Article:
Among the room full of observers who looked on was a second soldier, Lt. Dan Choi, a West Point grad and Arabic linguist who is being discharged under the military's ban on gays serving openly. He is one of 12,000-plus soldiers who have been forced out of service for being gay -- one of 12,000-plus soldiers who could be relieving an overstretched force and helping to prevent more suicides and homicides. That does not even take into account the more than 40,000 additional gays and lesbians who statisticians believe would join the armed forces if the ban were lifted.
During a break in the hearing, Choi reinforced Gates's and Mullen's emphasis on military personnel, explaining to me how important human beings and relationships are to the type of warfare we're engaged with in the Iraq and Af-Pak theatres.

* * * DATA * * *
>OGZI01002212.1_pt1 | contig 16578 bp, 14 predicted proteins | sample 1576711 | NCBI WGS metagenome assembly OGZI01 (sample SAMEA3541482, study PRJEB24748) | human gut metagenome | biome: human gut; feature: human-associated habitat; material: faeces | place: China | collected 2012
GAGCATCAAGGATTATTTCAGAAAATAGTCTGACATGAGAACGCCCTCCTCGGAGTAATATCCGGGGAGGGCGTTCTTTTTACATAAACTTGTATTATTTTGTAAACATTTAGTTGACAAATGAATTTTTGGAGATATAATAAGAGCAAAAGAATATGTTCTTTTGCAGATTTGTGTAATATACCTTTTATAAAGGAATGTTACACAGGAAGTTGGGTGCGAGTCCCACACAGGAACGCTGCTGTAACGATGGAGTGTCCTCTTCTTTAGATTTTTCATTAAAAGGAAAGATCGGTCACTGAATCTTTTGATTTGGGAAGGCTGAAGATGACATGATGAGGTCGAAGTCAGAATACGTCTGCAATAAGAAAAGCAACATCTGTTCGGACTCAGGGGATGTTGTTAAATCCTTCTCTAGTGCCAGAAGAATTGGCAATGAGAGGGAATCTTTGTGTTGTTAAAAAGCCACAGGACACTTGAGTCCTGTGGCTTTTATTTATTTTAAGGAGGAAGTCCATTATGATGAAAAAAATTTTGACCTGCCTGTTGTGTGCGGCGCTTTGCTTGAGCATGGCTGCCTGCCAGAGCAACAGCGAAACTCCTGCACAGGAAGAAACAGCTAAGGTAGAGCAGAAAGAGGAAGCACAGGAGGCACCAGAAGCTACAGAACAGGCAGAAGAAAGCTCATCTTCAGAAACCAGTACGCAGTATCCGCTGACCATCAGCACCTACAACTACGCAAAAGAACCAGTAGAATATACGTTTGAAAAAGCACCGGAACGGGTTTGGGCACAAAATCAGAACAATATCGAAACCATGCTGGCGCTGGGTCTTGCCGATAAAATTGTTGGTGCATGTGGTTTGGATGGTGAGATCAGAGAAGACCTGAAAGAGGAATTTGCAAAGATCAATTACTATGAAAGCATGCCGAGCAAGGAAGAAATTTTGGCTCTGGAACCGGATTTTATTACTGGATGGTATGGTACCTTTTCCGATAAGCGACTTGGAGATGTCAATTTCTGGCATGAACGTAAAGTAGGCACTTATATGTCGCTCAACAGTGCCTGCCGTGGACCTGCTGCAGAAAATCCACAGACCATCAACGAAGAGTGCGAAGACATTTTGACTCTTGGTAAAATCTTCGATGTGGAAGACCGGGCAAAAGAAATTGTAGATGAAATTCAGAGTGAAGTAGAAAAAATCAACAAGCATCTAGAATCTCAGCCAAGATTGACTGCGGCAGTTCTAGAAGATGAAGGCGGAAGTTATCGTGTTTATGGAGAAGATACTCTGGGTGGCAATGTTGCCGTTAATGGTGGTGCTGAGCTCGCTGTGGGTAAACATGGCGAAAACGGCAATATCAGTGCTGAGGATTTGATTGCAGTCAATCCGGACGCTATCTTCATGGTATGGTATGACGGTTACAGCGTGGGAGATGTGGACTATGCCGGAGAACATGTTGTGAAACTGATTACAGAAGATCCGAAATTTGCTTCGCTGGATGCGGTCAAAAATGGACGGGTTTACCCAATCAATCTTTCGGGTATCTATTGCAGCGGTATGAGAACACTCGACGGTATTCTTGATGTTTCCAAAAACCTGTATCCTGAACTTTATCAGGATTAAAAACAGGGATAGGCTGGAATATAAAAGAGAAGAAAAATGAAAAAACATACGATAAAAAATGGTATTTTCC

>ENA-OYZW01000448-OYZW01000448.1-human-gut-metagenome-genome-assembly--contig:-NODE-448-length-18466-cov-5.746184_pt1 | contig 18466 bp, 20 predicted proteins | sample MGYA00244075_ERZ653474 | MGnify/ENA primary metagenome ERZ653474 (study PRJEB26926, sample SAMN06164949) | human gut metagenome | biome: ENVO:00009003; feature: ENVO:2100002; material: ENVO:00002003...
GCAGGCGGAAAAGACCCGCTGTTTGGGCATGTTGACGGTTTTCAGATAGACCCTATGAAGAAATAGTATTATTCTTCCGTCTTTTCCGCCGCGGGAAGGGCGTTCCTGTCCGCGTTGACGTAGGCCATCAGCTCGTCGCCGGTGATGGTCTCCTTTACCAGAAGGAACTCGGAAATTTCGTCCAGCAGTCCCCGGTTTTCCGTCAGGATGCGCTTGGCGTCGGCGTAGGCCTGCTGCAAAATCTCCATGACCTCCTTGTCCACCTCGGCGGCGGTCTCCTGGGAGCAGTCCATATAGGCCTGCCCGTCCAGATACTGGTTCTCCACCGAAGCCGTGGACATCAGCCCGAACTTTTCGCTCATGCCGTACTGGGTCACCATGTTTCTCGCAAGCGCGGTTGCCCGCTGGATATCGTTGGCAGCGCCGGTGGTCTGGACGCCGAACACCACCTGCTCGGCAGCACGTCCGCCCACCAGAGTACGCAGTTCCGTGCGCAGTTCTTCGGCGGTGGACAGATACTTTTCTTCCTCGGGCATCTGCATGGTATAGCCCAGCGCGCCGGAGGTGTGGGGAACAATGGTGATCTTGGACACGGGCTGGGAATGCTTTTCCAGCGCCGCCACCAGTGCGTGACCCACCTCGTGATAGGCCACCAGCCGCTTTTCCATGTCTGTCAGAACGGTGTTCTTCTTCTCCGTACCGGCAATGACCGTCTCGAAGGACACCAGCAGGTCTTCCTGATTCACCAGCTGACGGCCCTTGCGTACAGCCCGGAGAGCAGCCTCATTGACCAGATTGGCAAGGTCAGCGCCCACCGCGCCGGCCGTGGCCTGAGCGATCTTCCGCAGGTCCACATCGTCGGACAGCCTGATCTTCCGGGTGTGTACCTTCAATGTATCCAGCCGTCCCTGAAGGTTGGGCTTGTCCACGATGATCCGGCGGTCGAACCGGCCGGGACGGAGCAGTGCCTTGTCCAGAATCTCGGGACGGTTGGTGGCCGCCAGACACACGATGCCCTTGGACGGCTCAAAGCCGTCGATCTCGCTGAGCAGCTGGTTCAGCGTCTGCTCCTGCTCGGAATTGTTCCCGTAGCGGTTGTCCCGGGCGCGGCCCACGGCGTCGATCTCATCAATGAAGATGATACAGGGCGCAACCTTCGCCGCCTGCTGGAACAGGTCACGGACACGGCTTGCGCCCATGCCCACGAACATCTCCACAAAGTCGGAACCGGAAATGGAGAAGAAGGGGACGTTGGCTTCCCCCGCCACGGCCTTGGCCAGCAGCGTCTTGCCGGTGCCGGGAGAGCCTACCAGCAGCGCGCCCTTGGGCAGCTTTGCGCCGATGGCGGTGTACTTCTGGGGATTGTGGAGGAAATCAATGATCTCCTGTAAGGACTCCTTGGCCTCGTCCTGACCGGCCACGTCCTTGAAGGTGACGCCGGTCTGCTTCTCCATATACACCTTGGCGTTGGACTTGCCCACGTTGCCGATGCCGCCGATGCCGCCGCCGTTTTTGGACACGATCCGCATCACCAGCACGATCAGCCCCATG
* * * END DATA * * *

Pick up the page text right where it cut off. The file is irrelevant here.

"In a counterinsurgency you do focus on the human beings -- the human terrain is key terrain," he said. "You usually talk about key terrain in terms of geography or something tangible like that. But no, the fighting force is made up of humans, it's made up of people, and every human being and all their capabilities -- it all counts."
It was my first opportunity to meet Lieutenant Choi, who was even more impressive in person than in his already impressive media appearances. He told me that his extended media tour, with segments on CNN and MSNBC among many others, has not been easy, but that it's all been made worthwhile by the e-mails he receives from deployed soldiers who say his very existence and his battle to end the gay ban has given them hope to carry on.